Themes and Meanings
Bill and Arlene Miller’s violations of propriety and privacy may come as a shock to the reader. The trust given them by the Stones is betrayed by these pallid people in a series of abuses that escalate in offensiveness. Readers may experience a further shock as they recognize in the Millers’ behavior their own suppressed impulses to snoop, their own persistent urges to know others’ most intimate secrets. In this regard, the Millers mirror universal impulses. Indeed, to gain such knowledge is a kind of intercourse accompanied by a secret thrill, a psychic rape for the reader as it is for Bill and Arlene. Readers may even realize to their chagrin that as readers—literary voyeurs—they, like Bill and Arlene, are entering into and vicariously sharing the closely held secrets of others’ lives.
The story seems to suggest, however, that this impulse to know, explore, and even take over others’ lives is exacerbated in Bill and Arlene’s case by the emotional and spiritual emptiness in their lives. The protagonists represent the condition of modern man and woman, hollow at their centers; they are humans who know they are missing something. They believe that what they are missing is possessed by others but withheld from them. Their belief is mistaken, it seems, for the story suggests that others may be in exactly the same condition.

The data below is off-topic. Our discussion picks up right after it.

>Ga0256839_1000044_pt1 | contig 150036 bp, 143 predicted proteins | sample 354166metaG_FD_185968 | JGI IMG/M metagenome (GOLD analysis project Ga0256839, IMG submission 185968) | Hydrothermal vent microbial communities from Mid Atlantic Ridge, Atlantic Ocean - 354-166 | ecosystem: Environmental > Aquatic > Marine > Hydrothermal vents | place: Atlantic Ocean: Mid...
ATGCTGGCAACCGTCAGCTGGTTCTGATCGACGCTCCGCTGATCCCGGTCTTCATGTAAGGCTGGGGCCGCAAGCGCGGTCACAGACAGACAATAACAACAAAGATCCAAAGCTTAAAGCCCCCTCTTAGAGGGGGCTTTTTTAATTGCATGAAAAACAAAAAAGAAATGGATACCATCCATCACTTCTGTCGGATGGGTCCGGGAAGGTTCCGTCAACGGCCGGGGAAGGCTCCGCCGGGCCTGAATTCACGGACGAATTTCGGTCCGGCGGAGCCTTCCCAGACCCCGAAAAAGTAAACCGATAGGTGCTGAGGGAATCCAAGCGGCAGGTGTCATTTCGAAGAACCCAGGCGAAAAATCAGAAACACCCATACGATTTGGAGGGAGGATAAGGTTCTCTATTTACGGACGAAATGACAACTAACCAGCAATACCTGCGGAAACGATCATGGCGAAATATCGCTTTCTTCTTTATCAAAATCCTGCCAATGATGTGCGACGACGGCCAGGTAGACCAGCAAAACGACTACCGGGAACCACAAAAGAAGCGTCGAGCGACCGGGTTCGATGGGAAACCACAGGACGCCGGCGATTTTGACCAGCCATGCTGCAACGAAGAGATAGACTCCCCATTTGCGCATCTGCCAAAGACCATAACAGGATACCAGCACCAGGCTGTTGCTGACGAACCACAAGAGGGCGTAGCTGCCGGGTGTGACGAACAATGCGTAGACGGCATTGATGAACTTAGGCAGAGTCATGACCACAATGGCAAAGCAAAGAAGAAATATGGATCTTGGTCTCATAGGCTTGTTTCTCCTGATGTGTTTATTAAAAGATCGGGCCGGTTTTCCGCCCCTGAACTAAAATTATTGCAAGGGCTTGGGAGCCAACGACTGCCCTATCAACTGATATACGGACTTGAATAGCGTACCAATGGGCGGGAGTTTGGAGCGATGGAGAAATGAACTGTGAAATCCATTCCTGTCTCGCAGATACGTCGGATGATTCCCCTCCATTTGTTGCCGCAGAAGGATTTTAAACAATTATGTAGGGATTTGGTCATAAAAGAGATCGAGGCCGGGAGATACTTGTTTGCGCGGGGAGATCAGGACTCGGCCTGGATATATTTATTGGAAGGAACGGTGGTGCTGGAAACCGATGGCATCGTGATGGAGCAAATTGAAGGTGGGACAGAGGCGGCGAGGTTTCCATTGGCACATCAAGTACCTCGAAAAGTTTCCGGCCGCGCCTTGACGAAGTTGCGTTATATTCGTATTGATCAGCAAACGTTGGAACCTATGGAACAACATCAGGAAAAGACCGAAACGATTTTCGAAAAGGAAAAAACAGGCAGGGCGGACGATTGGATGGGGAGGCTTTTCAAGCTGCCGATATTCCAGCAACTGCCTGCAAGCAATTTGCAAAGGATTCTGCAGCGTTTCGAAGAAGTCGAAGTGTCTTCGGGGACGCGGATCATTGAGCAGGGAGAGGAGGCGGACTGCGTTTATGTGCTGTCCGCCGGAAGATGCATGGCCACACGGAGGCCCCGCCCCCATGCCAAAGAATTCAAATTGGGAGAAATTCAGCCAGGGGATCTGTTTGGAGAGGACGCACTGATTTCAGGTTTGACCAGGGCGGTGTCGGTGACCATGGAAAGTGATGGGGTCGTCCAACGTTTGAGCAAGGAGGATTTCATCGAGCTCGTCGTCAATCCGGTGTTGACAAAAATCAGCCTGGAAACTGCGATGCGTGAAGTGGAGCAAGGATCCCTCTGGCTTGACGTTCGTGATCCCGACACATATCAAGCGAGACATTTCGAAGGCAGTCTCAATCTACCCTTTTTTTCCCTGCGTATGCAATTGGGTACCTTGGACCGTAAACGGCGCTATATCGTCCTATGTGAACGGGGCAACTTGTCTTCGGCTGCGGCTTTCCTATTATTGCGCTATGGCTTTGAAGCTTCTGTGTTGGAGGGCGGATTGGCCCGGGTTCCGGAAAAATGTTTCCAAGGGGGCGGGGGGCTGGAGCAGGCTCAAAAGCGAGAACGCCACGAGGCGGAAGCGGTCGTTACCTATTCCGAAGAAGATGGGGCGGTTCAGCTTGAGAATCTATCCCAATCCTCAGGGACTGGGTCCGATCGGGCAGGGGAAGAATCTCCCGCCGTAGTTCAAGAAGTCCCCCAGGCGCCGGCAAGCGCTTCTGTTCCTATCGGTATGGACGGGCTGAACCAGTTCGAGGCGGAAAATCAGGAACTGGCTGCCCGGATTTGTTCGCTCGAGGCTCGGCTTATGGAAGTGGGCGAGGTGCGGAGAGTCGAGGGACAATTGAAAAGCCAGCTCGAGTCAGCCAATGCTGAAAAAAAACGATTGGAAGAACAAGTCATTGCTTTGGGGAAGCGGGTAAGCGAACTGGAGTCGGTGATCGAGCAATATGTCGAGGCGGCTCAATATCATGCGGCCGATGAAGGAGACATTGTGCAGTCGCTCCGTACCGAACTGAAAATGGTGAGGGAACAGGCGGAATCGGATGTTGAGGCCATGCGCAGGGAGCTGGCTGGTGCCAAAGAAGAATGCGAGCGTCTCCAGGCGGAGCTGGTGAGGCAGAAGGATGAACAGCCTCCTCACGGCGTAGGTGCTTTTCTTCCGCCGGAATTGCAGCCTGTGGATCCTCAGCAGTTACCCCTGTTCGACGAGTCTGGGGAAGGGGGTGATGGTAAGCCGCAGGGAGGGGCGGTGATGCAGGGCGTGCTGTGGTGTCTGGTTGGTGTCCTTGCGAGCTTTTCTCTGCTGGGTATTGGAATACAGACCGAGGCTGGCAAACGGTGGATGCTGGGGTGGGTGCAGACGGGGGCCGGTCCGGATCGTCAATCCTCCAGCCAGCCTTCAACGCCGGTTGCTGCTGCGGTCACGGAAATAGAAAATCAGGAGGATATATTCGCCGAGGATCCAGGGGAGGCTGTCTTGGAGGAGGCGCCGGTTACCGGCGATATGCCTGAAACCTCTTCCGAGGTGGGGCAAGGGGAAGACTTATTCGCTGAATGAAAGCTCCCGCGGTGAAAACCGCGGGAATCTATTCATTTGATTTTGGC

The Millers, like so many others, seek to fill the void in their inner lives with things they can take...
(The entire section is 557 words.)